Monday, May 20, 2024


Ward M. Wheatall, 84

Ward Marshall Wheatall of Mechanicsville, Virginia, a former Westport resident, died March 13. He was 84. Image
Ward Wheatall: longtime Exxon executive. Contributed photo

He was born on a farm in rural northwest Pennsylvania near Titusville (home of the first commercial oil well), on Nov. 18, 1933, during a raging snowstorm. His brother Norman walked miles to get the midwife as the snow was too deep for the horse.

Born with a congenital heart defect, a doctor told Ward’s parents early on that he would never be able to work the farm, or pass a military physical, and needed to go to college.

That didn’t slow Ward from doing his share on the farm: plowing fields by horse team, milking cows, and tending to the livestock.

He often rode their pony, Dolly, to the one-room schoolhouse, and formed lifelong friendships with childhood buddies, Dick Johnson and Sam Oberman, as they played amidst ancient derricks in the pastures and traveled to Cleveland and Pittsburgh to cheer on the Indians and Pirates.

The gift of his heart defect and the determination of his parents, Mabel and Harry, shaped Ward’s life. He left the farm to study at Edinboro Teachers’ College instead of to fight in Korea.

Soon after arriving at Edinboro, a wise person advised Ward to study rocks — geology — at Penn State. That sounded appealing, so off he went to earn both bachelor’s and M.S. degrees in petroleum engineering.

Ward graduated in 1955 at the age of 21 and joined Creole Petroleum, an Exxon affiliate. Ward’s journey continued to destinations across the country and the globe.

His “homes” have included: Tia Juana, Venezuela; Tulsa, Oklahoma, Benghazi and Tripoli, Libya; Westport,  Plano, Texas; and Williamsburg, Virginia.
In Venezuela, Ward quickly fell for the love of his life, a third grade teacher from Detroit, Jane Ann Alexy.

He always said that since he skipped third grade in the one-room schoolhouse, he couldn’t be happier spending the rest of his life in third grade with Jane.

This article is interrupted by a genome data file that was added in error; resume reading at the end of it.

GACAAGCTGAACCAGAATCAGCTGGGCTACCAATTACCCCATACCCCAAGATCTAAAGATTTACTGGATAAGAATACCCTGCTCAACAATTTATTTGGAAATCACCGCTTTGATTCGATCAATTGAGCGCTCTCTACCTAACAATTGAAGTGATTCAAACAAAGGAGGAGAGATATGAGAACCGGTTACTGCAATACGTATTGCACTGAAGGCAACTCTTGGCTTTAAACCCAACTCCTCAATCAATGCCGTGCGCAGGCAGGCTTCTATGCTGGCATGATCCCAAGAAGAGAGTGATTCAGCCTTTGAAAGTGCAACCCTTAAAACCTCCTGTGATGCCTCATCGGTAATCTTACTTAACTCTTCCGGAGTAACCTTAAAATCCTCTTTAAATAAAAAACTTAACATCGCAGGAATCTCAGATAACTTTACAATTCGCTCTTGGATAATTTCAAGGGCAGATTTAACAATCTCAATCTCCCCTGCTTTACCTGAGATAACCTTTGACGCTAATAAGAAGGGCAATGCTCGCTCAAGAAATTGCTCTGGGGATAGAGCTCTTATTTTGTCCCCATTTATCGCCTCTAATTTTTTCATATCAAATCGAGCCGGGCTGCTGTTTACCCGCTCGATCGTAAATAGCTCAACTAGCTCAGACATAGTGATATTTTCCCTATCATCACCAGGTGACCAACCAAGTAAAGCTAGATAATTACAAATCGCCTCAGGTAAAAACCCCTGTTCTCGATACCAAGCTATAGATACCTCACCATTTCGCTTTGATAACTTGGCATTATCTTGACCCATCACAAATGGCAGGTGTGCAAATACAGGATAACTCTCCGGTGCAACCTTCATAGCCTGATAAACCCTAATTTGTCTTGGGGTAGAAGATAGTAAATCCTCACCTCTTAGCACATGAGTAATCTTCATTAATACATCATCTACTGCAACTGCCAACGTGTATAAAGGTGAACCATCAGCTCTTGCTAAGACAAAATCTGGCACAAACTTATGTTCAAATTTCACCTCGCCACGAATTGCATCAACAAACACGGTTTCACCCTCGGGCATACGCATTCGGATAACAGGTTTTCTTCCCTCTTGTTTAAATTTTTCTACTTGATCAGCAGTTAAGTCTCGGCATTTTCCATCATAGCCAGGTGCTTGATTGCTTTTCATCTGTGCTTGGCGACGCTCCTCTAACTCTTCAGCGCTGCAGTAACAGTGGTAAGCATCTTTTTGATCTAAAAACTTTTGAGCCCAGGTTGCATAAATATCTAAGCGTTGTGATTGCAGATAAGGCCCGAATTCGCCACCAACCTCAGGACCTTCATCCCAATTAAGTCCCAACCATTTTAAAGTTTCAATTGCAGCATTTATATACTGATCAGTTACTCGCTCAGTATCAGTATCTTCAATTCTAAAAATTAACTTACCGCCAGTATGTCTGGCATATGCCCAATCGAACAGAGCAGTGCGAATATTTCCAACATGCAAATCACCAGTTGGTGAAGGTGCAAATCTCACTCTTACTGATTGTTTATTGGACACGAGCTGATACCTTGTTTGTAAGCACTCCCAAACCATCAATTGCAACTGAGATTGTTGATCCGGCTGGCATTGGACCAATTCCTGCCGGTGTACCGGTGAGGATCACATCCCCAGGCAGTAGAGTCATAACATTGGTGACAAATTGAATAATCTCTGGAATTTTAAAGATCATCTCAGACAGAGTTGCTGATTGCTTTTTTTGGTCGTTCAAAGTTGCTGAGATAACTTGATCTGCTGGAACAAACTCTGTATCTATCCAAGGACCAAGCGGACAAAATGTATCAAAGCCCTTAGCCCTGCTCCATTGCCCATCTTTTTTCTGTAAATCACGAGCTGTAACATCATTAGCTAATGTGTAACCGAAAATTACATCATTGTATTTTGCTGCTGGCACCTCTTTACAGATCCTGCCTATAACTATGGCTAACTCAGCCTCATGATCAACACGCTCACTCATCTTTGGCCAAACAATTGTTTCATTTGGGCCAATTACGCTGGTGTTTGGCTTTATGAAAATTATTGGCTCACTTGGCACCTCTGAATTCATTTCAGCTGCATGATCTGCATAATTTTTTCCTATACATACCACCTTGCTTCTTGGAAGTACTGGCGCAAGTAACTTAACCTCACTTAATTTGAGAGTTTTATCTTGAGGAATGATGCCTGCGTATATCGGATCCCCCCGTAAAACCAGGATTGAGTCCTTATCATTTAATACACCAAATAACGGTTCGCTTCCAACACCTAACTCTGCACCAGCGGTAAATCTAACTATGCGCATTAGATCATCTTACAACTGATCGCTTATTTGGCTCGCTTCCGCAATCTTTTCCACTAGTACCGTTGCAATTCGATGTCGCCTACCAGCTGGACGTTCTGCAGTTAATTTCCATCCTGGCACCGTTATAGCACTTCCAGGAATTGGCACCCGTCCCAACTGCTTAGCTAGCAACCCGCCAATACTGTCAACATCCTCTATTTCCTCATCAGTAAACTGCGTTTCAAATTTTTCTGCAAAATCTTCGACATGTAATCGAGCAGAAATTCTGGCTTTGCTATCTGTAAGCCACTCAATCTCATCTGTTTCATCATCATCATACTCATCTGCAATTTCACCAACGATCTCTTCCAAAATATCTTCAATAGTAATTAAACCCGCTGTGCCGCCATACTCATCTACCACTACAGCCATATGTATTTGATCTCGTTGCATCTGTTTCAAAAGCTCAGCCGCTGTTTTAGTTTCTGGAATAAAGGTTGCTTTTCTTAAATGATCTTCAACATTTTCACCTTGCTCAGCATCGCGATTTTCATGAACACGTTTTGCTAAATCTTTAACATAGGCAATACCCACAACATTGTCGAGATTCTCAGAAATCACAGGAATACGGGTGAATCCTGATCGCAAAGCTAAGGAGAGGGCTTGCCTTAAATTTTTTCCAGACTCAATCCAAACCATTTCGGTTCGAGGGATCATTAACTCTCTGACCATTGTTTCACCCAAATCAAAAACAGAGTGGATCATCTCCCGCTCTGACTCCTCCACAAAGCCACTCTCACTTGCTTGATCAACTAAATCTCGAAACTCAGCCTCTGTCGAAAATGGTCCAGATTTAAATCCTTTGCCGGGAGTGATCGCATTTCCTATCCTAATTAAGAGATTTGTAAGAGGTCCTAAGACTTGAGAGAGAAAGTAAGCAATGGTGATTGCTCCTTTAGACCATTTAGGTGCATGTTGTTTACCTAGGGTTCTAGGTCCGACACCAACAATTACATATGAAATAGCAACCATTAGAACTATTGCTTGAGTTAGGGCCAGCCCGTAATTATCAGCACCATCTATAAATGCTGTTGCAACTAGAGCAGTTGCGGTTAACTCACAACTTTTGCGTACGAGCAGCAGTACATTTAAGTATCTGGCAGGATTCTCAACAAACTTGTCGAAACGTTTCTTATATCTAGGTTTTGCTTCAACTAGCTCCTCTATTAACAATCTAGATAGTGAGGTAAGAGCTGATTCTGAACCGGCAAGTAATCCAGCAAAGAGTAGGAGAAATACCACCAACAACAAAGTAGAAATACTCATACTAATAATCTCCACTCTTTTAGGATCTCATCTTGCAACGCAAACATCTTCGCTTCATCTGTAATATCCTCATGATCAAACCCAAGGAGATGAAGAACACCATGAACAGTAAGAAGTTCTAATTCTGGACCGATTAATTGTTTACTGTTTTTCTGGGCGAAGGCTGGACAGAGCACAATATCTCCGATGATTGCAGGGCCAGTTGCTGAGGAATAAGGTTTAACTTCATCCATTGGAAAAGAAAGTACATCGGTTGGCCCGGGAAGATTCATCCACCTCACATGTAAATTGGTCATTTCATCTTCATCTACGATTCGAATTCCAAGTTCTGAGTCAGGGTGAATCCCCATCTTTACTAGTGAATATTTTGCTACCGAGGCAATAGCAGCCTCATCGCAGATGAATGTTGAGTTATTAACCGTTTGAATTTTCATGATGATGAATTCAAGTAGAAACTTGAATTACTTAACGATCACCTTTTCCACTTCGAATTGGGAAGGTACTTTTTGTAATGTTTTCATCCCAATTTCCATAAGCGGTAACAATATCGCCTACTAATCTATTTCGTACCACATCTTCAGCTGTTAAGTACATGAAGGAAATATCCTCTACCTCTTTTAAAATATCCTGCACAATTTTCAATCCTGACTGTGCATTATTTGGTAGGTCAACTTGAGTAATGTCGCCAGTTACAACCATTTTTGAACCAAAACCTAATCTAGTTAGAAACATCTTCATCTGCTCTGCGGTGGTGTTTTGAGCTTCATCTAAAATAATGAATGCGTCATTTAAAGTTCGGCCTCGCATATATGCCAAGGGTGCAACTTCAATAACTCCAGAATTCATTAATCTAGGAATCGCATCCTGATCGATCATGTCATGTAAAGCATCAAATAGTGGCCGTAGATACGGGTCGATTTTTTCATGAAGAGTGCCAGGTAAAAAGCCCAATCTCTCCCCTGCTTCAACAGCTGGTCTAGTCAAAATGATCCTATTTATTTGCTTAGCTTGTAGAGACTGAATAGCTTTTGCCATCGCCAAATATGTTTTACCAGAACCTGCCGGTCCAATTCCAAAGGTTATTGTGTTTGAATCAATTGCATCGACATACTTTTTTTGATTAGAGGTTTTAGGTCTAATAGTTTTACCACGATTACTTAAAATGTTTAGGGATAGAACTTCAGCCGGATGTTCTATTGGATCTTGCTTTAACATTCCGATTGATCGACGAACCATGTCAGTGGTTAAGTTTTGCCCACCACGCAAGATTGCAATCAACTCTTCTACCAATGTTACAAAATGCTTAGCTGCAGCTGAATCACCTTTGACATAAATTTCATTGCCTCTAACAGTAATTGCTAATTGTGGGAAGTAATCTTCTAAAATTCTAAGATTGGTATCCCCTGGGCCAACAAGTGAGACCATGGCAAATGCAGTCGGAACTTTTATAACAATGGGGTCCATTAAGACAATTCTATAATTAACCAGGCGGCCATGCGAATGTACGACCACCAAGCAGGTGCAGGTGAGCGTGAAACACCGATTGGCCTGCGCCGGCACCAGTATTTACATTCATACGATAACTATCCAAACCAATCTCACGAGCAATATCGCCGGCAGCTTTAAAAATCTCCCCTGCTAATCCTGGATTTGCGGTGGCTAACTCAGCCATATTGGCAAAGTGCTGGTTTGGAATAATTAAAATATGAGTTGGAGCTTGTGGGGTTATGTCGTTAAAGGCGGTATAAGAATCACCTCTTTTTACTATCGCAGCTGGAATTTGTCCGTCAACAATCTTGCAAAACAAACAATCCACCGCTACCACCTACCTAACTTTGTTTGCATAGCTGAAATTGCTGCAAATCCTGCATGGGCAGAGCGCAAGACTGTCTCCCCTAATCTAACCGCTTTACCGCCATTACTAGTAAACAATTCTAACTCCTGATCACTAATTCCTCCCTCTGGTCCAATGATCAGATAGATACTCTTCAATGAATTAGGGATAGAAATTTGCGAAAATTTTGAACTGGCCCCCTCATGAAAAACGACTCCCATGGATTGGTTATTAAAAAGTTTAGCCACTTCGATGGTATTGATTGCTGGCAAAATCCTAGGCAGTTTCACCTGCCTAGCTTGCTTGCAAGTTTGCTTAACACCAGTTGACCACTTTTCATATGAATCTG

Their three children arrived during the 1960s — a decade spent in Libya, where Ward progressed to manager of petroleum engineering and developed a lifelong affinity for the Libyan people and country.

Returning to the states to work at Exxon corporate headquarters, he settled his family in Westport, and caught the 5:59 a.m. train from Greens Farms to Grand Central Terminal in New York City.

It was a long, long day but Ward found plenty of time for his family and church. He coached the girls’ Little League softball team — the Chargers — for years, including 1974, “That Championship Season,” the inaugural year in which girls were welcome to play.

Ward was a mainstay, in a variety of capacities, at St. Paul Lutheran Church, including chief supporter and right hand to the founder of St. Paul Christian School, his wife, Jane.

During the 1970s, as company expert on Middle Eastern oil production, Ward was frequently consulted by both Exxon and government officials responding to the decade’s price shocks and supply disruptions.

As the family put roots down in Connecticut, Ward turned down numerous opportunities within Exxon to allow all three children to graduate high school there.

Ward retired from Exxon in 1986, but the lure of the oil business remained. Ward became an independent consultant and then accepted a job as vice president for Hunt Oil, in Dallas, Texas, where he oversaw development and start-up of a major oil field in Yemen.

He and Jane eventually retired to Williamsburg, and actively supported the nascent community at King of Glory Lutheran Church.

Ward again filled many leadership roles, including chief supporter of Jane’s work establishing another school where the spiritual development of the child is honored and respected.

Ward also volunteered countless hours for FISH: coordinating medical rides (and driving many himself) and soliciting food to fill the FISH food pantry.

As Ward’s heart finally succumbed to the dire warnings made over 80 years ago, his daughter, Suzanne, did everything humanly possible to ensure his health and happiness, and he spent his final three years close to her in Mechanicsville.

Ward always gave generously of his time, talent and treasure. He was very conscious of the impact education had on his own life, and he gave generously to help open the door to education to others.

In addition to creating scholarship funds at both of the church schools Jane founded, Ward also endowed scholarships at Penn State (Harry Wheatall Renaissance Scholarship) and University of Michigan (Jane Alexy Wheatall and Jacqueline Ward Welsh Scholarship) to honor his father, and wife and granddaughter.

In addition to his parents and wife, Ward was predeceased by his namesake granddaughter, Jacky Ward Welsh; and siblings, Norman, Ruth and Marion. He is survived by his son, Michael (Suzanne), of Anchorage, Alaska, daughters Natalie (Jon Welsh), of East Granby, and Suzanne (Joe Casey), of Midlothian, Virginia; and grandchildren: Aaron, Ben, Liz, Harrison, Patrick, Jack and Nate; and nieces and nephews: Becky, Mary Alice, Phyllis, Bob, Cathy, Paula, Steve, Ken and Lisha.

A memorial service was held March 17 at King of Glory Lutheran Church, Williamsburg, and this summer the family will gather in Crawford County, to intern Ward and Jane’s remains at Union Cemetery, and celebrate their lives at the cousins’ cottage, Somernaut.

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